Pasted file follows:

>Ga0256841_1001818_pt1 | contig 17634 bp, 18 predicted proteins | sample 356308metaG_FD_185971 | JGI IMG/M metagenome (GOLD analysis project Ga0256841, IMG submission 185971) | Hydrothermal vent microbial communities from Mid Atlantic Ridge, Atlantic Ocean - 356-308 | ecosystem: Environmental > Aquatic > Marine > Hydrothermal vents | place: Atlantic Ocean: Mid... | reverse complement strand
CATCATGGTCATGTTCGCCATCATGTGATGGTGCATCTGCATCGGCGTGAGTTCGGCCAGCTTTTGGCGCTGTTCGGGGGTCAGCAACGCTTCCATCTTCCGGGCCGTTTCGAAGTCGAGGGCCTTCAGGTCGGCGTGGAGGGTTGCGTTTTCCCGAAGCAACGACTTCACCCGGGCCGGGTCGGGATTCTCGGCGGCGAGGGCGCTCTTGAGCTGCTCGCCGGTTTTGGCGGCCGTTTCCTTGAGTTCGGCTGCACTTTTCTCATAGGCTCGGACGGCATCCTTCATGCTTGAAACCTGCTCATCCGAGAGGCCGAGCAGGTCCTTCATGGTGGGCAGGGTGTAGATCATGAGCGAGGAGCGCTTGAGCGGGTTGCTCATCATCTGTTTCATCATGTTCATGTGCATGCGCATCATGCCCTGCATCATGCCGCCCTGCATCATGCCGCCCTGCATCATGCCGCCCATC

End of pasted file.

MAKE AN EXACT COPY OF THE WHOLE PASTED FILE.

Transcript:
>Ga0256841_1001818_pt1 | contig 17634 bp, 18 predicted proteins | sample 356308metaG_FD_185971 | JGI IMG/M metagenome (GOLD analysis project Ga0256841, IMG submission 185971) | Hydrothermal vent microbial communities from Mid Atlantic Ridge, Atlantic Ocean - 356-308 | ecosystem: Environmental > Aquatic > Marine > Hydrothermal vents | place: Atlantic Ocean: Mid... | reverse complement strand
CATCATGGTCATGTTCGCCATCATGTGATGGTGCATCTGCATCGGCGTGAGTTCGGCCAGCTTTTGGCGCTGTTCGGGGGTCAGCAACGCTTCCATCTTCCGGGCCGTTTCGAAGTCGAGGGCCTTCAGGTCGGCGTGGAGGGTTGCGTTTTCCCGAAGCAACGACTTCACCCGGGCCGGGTCGGGATTCTCGGCGGCGAGGGCGCTCTTGAGCTGCTCGCCGGTTTTGGCGGCCGTTTCCTTGAGTTCGGCTGCACTTTTCTCATAGGCTCGGACGGCATCCTTCATGCTTGAAACCTGCTCATCCGAGAGGCCGAGCAGGTCCTTCATGGTGGGCAGGGTGTAGATCATGAGCGAGGAGCGCTTGAGCGGGTTGCTCATCATCTGTTTCATCATGTTCATGTGCATGCGCATCATGCCCTGCATCATGCCGCCCTGCATCATGCCGCCCTGCATCATGCCGCCCATC